Description Usage Arguments Details Value Author(s) References Examples
This function generates simulated ecological data, i.e., data in the form of contigency tables in which the row and column totals but none of the internal cell counts are observed. At the user's option, data from simulated surveys of some of the ‘units’ (in voting parlance, 'precincts') that gave rise to the contingency tables are also produced.
1 2 3 4 5 6 7 8 9 10 11 12 13 14 15 16 17 18 19 20 21 22 
gendata.ep(nprecincts = 175,
nrowcat = 3,
ncolcat = 3,
colcatnames = c("Dem", "Rep", "Abs"),
mu0 = c(.6, 2.05, 1.7, .2, 1.45, 1.45),
rowcatnames = c("bla", "whi", "his", "asi"),
alpha = c(.35, .45, .2, .1),
housing.seg = 1,
nprecincts.ep = 40,
samplefrac.ep = 1/14,
K0 = NULL,
nu0 = 12,
Psi0 = NULL,
lambda = 1000,
dispersion.low.lim = 1,
dispersion.up.lim = 1,
outfile=NULL,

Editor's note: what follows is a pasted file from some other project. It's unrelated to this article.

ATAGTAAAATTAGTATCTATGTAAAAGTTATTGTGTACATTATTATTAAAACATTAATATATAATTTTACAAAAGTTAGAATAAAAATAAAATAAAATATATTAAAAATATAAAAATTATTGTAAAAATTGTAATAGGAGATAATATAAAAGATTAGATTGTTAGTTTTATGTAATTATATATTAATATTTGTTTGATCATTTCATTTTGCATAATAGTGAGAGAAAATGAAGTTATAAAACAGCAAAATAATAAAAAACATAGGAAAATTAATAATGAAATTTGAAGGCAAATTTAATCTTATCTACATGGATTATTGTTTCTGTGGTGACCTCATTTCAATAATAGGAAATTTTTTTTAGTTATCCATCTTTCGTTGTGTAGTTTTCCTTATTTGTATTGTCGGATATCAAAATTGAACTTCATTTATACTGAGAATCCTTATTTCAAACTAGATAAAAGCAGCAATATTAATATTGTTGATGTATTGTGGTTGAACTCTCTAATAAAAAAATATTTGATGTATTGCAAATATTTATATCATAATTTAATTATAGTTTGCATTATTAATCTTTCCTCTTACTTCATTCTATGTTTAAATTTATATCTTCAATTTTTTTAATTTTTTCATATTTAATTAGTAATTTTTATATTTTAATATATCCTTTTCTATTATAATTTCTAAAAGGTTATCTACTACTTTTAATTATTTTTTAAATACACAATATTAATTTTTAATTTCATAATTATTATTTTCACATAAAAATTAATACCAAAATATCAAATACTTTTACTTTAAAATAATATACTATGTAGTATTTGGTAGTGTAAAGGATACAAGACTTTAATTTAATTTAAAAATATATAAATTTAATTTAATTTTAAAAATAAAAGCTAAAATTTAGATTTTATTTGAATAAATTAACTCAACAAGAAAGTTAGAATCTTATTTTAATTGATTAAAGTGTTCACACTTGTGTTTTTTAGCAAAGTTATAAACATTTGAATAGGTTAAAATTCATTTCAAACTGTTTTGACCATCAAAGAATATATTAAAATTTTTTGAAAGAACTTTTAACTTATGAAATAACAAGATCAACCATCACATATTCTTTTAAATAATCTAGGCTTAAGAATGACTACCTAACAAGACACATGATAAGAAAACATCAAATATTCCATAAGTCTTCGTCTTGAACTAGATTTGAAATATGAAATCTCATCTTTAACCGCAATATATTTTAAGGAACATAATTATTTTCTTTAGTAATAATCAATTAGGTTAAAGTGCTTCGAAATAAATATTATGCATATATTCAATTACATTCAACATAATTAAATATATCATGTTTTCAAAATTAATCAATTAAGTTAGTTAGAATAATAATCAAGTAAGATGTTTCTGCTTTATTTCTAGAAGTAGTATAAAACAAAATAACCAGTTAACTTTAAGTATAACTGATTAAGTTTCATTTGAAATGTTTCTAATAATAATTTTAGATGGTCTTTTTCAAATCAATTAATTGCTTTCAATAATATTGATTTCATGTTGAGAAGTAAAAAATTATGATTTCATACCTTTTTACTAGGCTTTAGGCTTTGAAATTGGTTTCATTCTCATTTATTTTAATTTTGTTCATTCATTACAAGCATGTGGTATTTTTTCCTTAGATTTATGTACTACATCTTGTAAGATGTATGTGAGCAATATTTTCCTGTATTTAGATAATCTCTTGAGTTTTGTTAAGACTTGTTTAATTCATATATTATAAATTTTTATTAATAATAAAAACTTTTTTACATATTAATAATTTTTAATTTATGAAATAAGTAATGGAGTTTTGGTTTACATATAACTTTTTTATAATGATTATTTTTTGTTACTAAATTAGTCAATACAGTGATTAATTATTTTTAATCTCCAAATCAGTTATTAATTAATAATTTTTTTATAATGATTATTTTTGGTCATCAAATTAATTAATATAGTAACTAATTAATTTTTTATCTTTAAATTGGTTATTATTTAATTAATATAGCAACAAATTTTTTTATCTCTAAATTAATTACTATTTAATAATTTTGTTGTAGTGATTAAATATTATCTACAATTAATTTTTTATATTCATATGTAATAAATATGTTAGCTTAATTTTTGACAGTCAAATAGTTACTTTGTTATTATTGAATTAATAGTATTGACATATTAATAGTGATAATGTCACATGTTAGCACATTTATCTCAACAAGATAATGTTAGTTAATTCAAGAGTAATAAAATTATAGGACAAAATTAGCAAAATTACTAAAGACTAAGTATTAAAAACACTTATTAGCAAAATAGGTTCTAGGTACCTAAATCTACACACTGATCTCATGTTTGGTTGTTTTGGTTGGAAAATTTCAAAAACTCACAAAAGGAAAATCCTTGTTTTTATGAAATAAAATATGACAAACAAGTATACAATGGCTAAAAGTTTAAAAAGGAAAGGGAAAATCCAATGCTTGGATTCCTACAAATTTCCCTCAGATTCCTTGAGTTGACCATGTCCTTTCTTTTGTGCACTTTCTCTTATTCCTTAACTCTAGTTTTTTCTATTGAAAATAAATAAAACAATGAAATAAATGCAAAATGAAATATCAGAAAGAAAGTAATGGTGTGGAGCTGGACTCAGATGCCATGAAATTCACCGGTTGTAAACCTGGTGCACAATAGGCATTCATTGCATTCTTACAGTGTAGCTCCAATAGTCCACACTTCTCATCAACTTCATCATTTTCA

his.agg.bias.vec = c(0,0),
HerfInvexp = 3.5,
HerfNoInvexp = 3.5,
HerfReasexp = 2)

nprecincts 
positive integer: The number of contingency tables (precincts) in the simulated dataset. 
nrowcat 
integer > 1: The number of rows in each of the contingency tables. 
ncolcat 
integer > 1: The number of columns in each of the contingency tables. 
rowcatnames 
string of length = length( 
colcatnames 
string of length = length( 
alpha 
vector of length( 
housing.seg 
scalar > 0: multiplied to alpha to generate final parameters to Dirichlet distribution used to generate each contingency table's row fractions. 
mu0 
vector of length ( 
K0 
square matrix of dimension ( 
nu0 
scalar > 0: the degrees of freedom for the InvWishart hyperprior from which the Σ matrix will be drawn. 
Psi0 
square matrix of dimension ( 
lambda 
scalar > 0: initial parameter of the Poisson distribution from which the number of voters in each precinct will be drawn 
dispersion.low.lim 
scalar > 0 but < dispersion.up.lim:
lower limit of a draw from 
dispersion.up.lim 
scalar > dispersion.low.lim:
upper limit of a draw from 
outfile 
string ending in ".Rdata": filepath and name of